For example, the full-bridge diode rectifier may include four MOSFTETs MN1, MN2, MN3, and MN4. Among the four MOSTFETs MN1, MN2, MN3, and MN4, the MOSFET MN1 and the MOSFET MN2 may be low-side devices, and the MOSFET MN3 and the MOSFET MN4 may be high-side devices. For example, during a first period, the MOSFET MN1 and the MOSFET MN2 may turn on while the MOSFET MN3 and the MOSFET MN4 turn off. During a second period subsequent to the first period, the MOSFET MN3 and the MOSFET MN4 may turn on while the MOSFET MN1 and the MOSFET MN2 turn off. AC power may be rectified into DC power by the operation of the full-bridge diode rectifier. The On/Off of the MOSFETs MN1, MN2, MN3, and MN4 may be controlled by gate voltages VD1, VD2, VD3, and VD4 applied to their respective gates. A first open loop delay compensation (OLDC) circuit 1401 may output the first driving voltage VD1 and the third driving voltage VD3. A first driver DRV1 and a third driver DRV3, respectively, may produce a first gate voltage VG1 and a third gate voltage VG3 from the first driving voltage VD1 and the third driving voltage VD3 and respectively transfer the produced first gate voltage VG1 and third gate voltage VG3 to the gate of the first MOSFET MN1 and the gate of the third MOSFET MN3. A second OLDC circuit 1402 may output the second driving voltage VD2 and the fourth driving voltage VD4. A second driver DRV2 and a fourth driver DRV4, respectively, may produce a second gate voltage VG2 and as fourth gate voltage VG4 from the second driving voltage VD2 and the fourth driving voltage VD4 and respectively transfer the produced second gate voltage VG2 and fourth gate voltage VG4 to the gate of the second MOSFET MN1 and the gate of the fourth MOSFET MN4. According to an embodiment of the disclosure, the first OLDC circuit 1401 may adjust the phase of the first driving voltage VD1 and the third driving voltage VD3 outputted using the first gate voltage VG1, and the second OLDC circuit 1402 may adjust the phase of the second driving voltage VD2 and the fourth driving voltage VD4 outputted using the second gate voltage VG2. The phase adjustment by the OLDC circuits 1401 and 1402 is described below in greater detail.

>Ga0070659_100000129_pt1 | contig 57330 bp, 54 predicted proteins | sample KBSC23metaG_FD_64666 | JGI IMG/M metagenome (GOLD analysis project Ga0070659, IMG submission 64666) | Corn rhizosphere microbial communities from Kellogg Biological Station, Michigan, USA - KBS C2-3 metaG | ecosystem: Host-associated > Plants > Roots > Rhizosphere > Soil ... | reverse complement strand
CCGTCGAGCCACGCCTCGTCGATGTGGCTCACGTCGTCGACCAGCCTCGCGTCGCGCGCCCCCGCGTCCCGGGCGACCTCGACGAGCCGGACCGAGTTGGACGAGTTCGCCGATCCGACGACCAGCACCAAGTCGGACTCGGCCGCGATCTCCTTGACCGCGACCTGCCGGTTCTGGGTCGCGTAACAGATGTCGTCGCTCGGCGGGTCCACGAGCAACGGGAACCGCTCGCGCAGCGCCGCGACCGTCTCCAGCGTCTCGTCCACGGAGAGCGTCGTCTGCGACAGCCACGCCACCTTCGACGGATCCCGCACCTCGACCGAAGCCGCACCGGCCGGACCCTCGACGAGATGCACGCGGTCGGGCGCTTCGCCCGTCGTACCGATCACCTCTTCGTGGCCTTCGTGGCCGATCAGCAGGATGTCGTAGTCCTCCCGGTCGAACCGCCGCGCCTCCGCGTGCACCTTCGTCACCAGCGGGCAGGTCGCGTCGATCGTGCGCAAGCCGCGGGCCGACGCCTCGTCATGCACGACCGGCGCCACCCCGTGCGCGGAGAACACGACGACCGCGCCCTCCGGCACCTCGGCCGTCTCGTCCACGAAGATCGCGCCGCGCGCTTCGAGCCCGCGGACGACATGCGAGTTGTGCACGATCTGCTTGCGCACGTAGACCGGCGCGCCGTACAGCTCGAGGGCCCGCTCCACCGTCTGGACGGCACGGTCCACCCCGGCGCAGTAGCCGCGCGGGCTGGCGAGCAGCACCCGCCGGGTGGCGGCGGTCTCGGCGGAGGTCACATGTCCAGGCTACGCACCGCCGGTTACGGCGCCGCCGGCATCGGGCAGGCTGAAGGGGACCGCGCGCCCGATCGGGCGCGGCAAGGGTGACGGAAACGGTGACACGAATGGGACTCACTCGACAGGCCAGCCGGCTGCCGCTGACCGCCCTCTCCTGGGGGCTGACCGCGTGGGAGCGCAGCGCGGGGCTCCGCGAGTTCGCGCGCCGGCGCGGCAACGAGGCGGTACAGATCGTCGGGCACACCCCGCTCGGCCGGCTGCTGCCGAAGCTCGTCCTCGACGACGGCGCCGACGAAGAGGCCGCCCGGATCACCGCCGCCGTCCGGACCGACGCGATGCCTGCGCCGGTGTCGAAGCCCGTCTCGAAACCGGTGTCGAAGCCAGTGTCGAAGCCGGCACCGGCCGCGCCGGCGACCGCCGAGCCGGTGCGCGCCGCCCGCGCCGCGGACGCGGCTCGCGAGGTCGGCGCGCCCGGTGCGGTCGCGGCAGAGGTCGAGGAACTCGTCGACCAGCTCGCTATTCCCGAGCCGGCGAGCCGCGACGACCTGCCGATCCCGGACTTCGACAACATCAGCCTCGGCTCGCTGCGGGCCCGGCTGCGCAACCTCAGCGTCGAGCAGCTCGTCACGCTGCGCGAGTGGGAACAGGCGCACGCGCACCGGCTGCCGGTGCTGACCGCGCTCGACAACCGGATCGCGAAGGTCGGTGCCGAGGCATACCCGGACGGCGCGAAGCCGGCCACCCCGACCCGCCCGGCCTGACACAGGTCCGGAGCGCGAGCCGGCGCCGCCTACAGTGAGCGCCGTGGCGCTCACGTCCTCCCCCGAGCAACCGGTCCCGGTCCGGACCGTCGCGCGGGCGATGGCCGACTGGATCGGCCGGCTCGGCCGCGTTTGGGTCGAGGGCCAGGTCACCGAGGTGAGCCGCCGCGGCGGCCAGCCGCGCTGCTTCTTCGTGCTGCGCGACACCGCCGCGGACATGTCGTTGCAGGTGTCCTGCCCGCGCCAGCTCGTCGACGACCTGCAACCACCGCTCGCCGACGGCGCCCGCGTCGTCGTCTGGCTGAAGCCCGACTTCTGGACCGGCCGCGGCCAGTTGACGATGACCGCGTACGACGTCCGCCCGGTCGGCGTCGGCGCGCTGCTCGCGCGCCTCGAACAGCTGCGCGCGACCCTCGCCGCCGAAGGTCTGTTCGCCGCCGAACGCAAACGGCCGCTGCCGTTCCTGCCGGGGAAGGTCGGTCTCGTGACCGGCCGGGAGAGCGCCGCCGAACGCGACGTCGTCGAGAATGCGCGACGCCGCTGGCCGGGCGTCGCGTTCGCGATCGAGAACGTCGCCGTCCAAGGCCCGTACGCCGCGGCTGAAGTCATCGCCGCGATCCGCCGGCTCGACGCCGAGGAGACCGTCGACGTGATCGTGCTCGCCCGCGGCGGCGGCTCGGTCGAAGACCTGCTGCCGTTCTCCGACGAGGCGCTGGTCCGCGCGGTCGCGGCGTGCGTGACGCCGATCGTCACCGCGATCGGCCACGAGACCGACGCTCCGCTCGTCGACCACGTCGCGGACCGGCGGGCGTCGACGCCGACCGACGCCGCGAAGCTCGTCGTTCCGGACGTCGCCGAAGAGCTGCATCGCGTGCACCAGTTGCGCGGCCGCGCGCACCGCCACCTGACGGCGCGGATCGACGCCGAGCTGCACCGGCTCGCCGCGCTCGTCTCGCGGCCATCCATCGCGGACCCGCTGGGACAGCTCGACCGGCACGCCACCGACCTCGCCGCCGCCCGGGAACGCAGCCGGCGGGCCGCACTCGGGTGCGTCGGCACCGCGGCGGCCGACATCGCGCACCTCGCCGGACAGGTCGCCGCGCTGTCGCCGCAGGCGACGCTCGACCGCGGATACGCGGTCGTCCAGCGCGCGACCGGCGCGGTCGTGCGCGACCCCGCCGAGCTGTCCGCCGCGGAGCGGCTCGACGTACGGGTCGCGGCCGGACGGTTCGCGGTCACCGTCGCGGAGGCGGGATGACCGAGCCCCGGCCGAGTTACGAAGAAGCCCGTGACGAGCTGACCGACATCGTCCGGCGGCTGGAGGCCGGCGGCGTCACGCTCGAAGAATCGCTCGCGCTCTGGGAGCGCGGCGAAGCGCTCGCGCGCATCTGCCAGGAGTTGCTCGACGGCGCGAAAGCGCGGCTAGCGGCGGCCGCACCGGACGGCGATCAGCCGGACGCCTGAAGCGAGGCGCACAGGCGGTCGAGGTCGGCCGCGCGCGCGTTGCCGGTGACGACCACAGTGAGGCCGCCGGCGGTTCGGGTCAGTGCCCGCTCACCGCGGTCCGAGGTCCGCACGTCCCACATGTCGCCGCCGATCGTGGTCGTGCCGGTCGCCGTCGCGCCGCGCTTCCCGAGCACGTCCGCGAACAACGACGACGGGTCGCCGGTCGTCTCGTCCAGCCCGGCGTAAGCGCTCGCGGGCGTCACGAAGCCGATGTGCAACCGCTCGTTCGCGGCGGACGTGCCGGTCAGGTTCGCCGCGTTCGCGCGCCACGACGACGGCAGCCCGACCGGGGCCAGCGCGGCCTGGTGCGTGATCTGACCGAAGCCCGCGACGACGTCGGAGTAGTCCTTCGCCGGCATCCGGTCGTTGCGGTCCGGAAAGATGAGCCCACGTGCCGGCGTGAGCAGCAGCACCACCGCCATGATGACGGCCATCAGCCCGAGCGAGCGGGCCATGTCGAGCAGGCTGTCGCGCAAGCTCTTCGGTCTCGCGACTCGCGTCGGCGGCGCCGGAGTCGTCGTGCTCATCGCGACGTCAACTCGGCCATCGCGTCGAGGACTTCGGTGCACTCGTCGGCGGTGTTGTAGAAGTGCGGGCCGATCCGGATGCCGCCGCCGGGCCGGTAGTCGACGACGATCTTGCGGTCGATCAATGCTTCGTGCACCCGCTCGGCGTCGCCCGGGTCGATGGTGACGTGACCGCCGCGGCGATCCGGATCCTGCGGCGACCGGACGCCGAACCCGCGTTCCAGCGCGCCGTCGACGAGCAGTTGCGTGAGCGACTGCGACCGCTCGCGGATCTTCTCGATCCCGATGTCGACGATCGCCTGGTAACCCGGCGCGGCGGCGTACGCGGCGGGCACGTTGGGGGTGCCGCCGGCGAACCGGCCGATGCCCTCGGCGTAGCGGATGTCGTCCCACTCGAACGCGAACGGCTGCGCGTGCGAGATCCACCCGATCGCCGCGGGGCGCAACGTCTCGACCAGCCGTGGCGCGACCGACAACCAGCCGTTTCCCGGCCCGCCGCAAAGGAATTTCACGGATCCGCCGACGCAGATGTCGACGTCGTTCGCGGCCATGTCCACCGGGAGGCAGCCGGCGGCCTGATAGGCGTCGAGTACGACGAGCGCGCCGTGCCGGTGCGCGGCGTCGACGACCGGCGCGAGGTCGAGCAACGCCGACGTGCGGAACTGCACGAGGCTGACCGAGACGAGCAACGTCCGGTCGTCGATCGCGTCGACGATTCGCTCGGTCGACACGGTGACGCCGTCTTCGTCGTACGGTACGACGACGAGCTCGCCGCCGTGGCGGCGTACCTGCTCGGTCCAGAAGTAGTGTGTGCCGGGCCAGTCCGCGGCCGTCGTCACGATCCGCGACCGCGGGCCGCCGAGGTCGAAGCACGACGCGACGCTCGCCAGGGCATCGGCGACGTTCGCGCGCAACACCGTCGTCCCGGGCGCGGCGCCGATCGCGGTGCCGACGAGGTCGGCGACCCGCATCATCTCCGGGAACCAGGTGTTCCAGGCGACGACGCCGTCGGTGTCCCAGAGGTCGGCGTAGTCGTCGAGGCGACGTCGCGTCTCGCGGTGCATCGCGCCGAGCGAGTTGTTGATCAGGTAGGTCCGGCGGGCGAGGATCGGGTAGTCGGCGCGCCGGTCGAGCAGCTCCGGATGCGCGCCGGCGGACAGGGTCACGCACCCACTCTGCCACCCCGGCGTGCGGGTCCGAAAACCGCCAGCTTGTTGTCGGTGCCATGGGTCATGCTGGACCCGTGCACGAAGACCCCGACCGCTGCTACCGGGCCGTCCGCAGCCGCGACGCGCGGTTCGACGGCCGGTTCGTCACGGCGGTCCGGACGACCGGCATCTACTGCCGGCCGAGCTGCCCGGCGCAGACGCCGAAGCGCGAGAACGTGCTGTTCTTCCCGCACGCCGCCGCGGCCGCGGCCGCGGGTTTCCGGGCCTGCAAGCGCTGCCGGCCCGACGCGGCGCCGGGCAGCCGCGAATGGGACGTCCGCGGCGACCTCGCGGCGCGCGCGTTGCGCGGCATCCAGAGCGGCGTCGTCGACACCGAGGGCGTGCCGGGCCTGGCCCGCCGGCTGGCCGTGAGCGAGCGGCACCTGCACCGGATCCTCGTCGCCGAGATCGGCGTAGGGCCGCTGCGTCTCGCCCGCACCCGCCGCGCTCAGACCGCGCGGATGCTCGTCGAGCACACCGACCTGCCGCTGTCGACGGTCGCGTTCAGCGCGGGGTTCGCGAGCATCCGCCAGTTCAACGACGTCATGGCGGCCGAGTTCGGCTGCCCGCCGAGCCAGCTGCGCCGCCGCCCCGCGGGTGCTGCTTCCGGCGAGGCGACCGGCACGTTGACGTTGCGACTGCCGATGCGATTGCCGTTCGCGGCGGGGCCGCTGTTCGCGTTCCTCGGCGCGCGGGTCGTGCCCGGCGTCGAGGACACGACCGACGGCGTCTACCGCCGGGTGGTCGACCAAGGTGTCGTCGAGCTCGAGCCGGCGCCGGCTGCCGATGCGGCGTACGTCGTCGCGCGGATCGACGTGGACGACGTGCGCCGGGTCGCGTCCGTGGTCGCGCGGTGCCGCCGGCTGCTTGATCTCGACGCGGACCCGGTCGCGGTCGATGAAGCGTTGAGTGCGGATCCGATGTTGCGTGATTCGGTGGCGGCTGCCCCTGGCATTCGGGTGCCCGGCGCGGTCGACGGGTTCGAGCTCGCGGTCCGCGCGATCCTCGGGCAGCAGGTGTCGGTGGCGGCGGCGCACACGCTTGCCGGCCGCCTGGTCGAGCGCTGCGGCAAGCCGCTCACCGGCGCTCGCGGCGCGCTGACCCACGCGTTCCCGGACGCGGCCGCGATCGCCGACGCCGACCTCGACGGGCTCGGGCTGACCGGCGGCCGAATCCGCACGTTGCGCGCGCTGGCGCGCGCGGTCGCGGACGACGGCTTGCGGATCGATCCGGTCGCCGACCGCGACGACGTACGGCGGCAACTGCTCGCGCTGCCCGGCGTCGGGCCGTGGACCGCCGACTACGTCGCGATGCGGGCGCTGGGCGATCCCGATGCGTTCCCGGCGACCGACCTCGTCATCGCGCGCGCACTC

For example, where the resonance circuit receives power with a resonance frequency of 6.78 MHz, the 6.78 MHz frequency is relatively high. In this case, the parasitic capacitance and its resultant internal circuit delay may deteriorate the efficiency of the rectifying circuit. For example, a delay occurring in the driver DRV1 to DRV4 may cause a delay in the gate voltage VG1 to VG4. Thus, a difference may arise between the point when the voltage (e.g., VAC) of power received passes zero (also referred to as a zero-crossing point) and the on/off time of the MOSFET MN1 to MN4, i.e., the rising edge or falling edge of the gate voltage VG1 to VG4. This difference may result in a reverse leakage current in the MOSFET, deteriorating the overall efficiency of the rectifying circuit.